CIP acquires majority stake in Elgin Energy


Danish investment firm Copenhagen Infrastructure Partners (CIP) has signed an agreement to acquire a majority share in renewables developer Elgin Energy which has a 15 GW pipeline of solar and battery energy storage projects in the United Kingdom, Irish, and Australian markets.

CIP and Elgin’s retained management team have jointly invested $480 million (GBP 250 million) in Elgin, enabling the company to become an independent power producer (IPP) and a fully integrated solar and storage company. The details of the investment split remain undisclosed.

CIP made the investment through its flagship fund, CI V. With a fundraising target of $19.73 billion, CI V is designed to invest in wind, solar and energy storage technologies with a focus on Europe, North America and the Asia-Pacific region.

Nischal Agarwal, a partner in the CIP Flagship investment team, said the firm’s expertise in procurement and construction will support Elgin’s evolution into an IPP and help it grow its project pipeline.

“Elgin is a perfect fit for CIP’s investment strategy given its strong leadership and culture, market leading development expertise, high quality pipeline of scale and significant growth potential in markets with attractive fundamentals,” he said.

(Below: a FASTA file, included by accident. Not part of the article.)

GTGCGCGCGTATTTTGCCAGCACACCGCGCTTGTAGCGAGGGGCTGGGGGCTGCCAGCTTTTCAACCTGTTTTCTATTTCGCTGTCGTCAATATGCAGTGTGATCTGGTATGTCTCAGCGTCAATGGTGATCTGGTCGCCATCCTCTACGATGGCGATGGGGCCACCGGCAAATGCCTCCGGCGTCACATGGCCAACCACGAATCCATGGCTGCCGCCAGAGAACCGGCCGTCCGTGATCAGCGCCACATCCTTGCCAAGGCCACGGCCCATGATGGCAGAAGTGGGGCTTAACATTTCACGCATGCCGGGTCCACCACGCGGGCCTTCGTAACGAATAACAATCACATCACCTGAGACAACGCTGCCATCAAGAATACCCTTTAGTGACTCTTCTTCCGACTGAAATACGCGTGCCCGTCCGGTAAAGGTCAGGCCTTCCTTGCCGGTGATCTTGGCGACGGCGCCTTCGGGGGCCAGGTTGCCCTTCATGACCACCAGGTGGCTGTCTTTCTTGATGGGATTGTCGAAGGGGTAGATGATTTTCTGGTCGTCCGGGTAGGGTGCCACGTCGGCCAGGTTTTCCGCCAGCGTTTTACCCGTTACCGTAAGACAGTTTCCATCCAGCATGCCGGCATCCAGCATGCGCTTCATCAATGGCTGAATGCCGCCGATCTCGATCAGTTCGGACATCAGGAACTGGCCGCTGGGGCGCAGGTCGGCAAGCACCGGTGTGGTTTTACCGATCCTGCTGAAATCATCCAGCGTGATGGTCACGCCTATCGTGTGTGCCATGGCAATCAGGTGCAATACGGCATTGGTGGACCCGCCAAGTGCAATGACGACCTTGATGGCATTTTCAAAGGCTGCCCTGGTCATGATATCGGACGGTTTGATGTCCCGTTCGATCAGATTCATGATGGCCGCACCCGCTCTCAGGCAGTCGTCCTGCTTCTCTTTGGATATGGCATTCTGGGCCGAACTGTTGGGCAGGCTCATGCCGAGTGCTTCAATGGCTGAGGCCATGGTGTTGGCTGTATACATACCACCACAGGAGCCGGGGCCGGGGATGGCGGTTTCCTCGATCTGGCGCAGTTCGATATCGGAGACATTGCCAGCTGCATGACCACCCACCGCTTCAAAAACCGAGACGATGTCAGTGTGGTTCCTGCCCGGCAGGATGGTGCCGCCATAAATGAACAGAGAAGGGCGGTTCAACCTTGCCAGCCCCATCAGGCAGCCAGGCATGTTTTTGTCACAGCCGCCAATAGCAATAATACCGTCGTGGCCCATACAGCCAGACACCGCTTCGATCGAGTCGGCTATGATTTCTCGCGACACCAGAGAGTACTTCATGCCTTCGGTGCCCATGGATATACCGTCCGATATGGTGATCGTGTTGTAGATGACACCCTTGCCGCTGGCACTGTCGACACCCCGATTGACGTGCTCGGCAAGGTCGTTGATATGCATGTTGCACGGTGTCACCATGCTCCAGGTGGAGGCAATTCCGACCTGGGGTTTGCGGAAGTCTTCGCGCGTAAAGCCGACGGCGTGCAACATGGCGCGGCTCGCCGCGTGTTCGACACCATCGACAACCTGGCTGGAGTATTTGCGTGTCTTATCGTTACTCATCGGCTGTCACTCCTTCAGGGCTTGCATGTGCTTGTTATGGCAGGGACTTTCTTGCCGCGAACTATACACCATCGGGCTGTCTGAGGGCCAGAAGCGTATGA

Elgin has delivered close to 2 GW of solar and storage assets and said it has 15 GW of projects in the pipeline, encompassing standalone solar, solar co-located with battery storage, and standalone battery storage.

In Australia, Elgin has announced four large-scale solar and battery energy storage projects, including the recently approved Glanmire project in New South Wales and the Shady Creek project in Victoria. Both feature 60 MW of solar and 60 MW / 120 MWh battery energy storage installations.

“With CIP’s support, we are well-positioned to achieve our ambitious goals, including our commitment to create over 100 new jobs at Elgin and accelerate towards a net-zero future,” Elgin Chief Executive Ronan Kilduff said.

The acquisition boosts CIP’s position in the Australian market where its pipeline of projects includes the 240 MW/480 MWh Summerfield battery energy storage system planned for South Australia’s Murraylands region.

CIP said the project is the first of multiple large-scale battery projects it has planned for Australia and part of a $100 billion development pipeline that also includes offshore and onshore wind, renewable hydrogen and pumped hydro.


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